Ask the right questions.

Myers Barnes new home sales ask the right questionsAre you prepared to handle objections? Do you ever find yourself working with a homebuyer who suddenly seems disinterested? Are you at a loss for words when a buyer gives you a flat out “No”? None of these situations should stymie you. When you ask the right questions of your sales lead, you have all the information you need to guide the conversation toward a positive next step in the sales process.

Your buyer is on a journey. The destination is closing on a new home. They’ve come to you because they see your homes as a possible route to that end. But imagine that you’re driving and take an exit to explore an area, maybe in search of a place to eat. You’re in the mood for seafood. You do a quick search of your car’s navigation system and find a seafood place. You follow the directions and end up at a place that’s a bit, shall we say, questionable. The building is outdated and a bit rundown. The parking lot is empty. And you’d feel a lot better about eating there if the windows weren’t covered with grime. 

When using your car’s navigation, you asked one question: Where is a seafood restaurant? You didn’t use your phone to seek out restaurants with a minimum of 4-star ratings or those that were better than a fast-food joint. You didn’t ask the right questions in order to better target your search.

This is what happens when you don’t ask the right questions of a prospective homebuyer. You’re taking a shortcut rather than following the proven path. When they tell you where they want to live, you need to ask “why?” Their reasons could give you more places for them to explore. If they’re looking for good schools, for example, you could offer, “Yes, that town is known for a good school system, but did you know this other town has a similar rating?”

Maybe your customer tells you they want a pool. If you don’t explore their reasons, you might miss the chance to show them a home in a neighborhood with a community pool. “Many homebuyers prefer this because they don’t have to deal with the maintenance required for their own pool.”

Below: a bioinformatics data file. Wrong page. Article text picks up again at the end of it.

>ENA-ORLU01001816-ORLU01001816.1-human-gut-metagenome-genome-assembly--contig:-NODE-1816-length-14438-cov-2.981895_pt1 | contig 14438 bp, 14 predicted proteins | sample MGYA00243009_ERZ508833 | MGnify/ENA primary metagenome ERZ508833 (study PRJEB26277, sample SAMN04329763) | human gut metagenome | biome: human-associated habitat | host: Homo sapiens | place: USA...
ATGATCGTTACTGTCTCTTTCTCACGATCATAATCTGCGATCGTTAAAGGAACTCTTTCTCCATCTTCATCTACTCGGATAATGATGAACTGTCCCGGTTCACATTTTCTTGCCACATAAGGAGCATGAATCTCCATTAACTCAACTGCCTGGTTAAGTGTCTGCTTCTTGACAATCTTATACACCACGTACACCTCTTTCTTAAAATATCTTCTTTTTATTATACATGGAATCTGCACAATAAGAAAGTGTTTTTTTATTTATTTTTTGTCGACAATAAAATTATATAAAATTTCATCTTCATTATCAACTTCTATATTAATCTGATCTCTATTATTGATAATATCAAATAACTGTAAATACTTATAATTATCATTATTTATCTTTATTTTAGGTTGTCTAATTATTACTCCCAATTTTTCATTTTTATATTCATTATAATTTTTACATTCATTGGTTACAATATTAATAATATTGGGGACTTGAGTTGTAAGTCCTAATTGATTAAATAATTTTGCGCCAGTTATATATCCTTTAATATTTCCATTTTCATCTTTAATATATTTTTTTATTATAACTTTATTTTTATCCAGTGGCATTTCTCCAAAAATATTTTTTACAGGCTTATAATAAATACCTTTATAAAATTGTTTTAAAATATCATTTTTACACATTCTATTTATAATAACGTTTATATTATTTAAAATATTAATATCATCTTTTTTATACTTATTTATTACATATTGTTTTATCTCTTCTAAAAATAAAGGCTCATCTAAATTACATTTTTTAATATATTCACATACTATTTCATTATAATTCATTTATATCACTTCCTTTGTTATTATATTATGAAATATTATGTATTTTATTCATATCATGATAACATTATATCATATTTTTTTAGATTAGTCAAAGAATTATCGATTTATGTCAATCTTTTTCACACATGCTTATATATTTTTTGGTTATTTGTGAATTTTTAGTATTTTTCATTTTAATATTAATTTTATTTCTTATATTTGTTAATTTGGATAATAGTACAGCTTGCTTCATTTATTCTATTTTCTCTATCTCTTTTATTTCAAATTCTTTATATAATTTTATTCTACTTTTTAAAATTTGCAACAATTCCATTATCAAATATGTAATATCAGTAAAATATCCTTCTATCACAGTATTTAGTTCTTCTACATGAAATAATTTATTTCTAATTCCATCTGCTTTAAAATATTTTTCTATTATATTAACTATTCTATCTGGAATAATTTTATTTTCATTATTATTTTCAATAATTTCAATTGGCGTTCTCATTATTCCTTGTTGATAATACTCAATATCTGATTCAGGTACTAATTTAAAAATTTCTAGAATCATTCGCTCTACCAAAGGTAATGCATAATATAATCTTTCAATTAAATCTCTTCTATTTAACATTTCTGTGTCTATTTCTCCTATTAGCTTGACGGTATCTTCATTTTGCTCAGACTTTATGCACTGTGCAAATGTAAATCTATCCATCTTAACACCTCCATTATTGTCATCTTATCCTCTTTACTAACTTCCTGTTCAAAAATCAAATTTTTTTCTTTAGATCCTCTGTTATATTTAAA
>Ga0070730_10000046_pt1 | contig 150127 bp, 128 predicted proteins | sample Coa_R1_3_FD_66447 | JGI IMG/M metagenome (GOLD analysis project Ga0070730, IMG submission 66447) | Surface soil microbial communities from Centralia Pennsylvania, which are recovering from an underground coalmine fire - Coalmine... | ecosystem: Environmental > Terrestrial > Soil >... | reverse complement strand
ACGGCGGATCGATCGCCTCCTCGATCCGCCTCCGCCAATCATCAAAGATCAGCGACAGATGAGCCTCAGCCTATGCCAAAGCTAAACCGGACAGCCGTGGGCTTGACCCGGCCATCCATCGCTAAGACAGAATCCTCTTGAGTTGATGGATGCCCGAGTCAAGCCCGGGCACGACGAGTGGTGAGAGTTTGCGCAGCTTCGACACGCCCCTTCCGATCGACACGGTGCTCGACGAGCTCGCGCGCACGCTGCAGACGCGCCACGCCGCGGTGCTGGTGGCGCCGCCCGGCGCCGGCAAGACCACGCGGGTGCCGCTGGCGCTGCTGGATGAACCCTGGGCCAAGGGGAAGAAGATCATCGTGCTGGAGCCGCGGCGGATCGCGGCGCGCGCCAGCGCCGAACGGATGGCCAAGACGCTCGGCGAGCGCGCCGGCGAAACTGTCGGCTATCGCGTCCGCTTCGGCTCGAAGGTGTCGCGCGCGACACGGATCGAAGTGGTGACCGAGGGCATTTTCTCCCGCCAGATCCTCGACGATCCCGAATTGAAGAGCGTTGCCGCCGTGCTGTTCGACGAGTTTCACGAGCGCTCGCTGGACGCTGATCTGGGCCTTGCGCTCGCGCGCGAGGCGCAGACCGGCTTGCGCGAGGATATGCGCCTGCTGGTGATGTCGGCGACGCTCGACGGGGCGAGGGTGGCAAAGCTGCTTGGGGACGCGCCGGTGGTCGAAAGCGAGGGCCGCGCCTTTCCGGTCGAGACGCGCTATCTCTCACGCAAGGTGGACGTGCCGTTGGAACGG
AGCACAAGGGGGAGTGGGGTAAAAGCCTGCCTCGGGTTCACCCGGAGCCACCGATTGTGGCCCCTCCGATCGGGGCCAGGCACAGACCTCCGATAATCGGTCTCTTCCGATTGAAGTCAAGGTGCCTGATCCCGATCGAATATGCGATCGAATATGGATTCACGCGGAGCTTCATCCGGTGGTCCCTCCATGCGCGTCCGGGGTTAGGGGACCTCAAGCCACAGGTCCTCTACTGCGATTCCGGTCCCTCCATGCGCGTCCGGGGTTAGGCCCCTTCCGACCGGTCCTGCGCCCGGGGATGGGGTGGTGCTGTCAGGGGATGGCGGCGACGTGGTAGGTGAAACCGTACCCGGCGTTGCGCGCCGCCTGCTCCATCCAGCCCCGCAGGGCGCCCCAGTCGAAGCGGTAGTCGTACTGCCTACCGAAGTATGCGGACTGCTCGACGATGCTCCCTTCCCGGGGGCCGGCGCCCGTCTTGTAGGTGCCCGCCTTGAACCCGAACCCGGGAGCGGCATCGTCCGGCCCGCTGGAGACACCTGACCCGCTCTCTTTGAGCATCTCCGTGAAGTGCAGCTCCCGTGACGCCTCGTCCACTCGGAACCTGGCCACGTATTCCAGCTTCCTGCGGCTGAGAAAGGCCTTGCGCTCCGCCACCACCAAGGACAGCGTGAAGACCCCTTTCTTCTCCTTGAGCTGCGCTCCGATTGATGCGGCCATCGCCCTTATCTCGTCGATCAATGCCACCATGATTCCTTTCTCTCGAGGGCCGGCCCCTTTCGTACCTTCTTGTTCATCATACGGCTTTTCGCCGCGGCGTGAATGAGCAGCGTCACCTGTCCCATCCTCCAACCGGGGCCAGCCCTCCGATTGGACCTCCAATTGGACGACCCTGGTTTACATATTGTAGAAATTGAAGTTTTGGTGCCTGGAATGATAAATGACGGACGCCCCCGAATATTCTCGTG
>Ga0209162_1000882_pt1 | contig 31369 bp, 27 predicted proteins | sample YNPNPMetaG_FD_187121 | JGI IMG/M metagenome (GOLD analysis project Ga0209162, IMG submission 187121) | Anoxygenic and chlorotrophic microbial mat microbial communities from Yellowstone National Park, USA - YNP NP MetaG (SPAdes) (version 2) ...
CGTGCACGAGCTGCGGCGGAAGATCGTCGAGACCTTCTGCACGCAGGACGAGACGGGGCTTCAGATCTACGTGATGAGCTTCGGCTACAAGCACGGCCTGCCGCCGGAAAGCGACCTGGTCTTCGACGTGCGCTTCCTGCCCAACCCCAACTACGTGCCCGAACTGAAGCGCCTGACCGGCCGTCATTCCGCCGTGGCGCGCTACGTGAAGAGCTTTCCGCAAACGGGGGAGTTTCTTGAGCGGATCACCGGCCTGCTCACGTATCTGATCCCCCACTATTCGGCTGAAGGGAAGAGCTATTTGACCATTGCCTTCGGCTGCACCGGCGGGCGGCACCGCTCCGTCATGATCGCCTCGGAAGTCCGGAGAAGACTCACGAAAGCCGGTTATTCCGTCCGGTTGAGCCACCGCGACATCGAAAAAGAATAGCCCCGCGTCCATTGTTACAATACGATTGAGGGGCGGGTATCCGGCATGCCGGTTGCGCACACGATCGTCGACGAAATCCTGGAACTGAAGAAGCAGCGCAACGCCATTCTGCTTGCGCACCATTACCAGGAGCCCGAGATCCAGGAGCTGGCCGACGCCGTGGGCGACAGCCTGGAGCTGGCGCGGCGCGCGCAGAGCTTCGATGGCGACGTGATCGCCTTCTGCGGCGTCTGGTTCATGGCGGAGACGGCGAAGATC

And then there’s the price resistance. This response should never come as a surprise to you. If your buyer is telling you the home’s price is too high, it means you either didn’t sufficiently learn about their budget OR you haven’t yet sold them on the value of the benefits of the home, location, and the builder. Price resistance isn’t an end to a sale. In fact, it should be the beginning of more exploratory conversation.

I guarantee you will waste your buyer’s time if you don’t invest in asking the right questions before you begin showing them your available homes and models. I also guarantee you that a buyer will not choose to work with a new home sales professional who wastes their time!

So, what ARE the right questions?

The biggest one starts with “Why?”

  • Why are you looking for a new home?
    • “We need more room.” Follow-up question: “What rooms do you need and how large are you thinking?”
    • “Our neighborhood isn’t as desirable as it used to be.” Follow-up question: “What has changed there, and what do you hope to find in your new neighborhood?”
  • Why have you chosen this particular area?
    • “We like the schools.” Follow-up question: “Oh, what grade is your child in?”
    • “We don’t want a long commute.” > Follow-up question: “So, how about this other location, which is the same distance and actually has fewer bottlenecks?”
  • Why do you want those particular features in your home?
    • “We like to entertain so a bigger kitchen is important.”  Follow-up question: “What type of entertaining do you do?”
    • “I don’t like climbing the stairs with laundry so I’d prefer it on the second floor next to the master bedroom.” Follow-up question: “Have you considered a first-floor owner’s suite?”
  • Why do you prefer this style home over another (e.g., a ranch versus a two-story)?
    • “I like the porch.” Follow-up question: “What if you could add the same porch to another design?”
    • “I want my youngest child’s bedroom adjacent to ours.” Follow-up question: “Of course! What are the ages of your child(ren)?”
  • Why are you considering us?
    • “I heard good things from someone who has one of your homes.” Follow-up question: “That’s great! What did they tell you about the experience? And if you don’t mind sharing their name, we’d love to thank them for the positive comments.”
    • “We’ve shopped around and haven’t found a builder who is willing to do more than sell a home without any changes to the floor plan.” Follow-up question: “What changes have you been looking to make in the plans you’ve seen?”

“Why” will give you insight into their motivation for each choice. When you know their reasoning, you’re better equipped to come back with good ideas and recommendations. Active listening and appropriate responses are what makes you more than a salesperson. You become the valuable resource that a buyer wants and needs.

Do you need more help with framing the right questions? Reach out to me so we can explore the possibilities.

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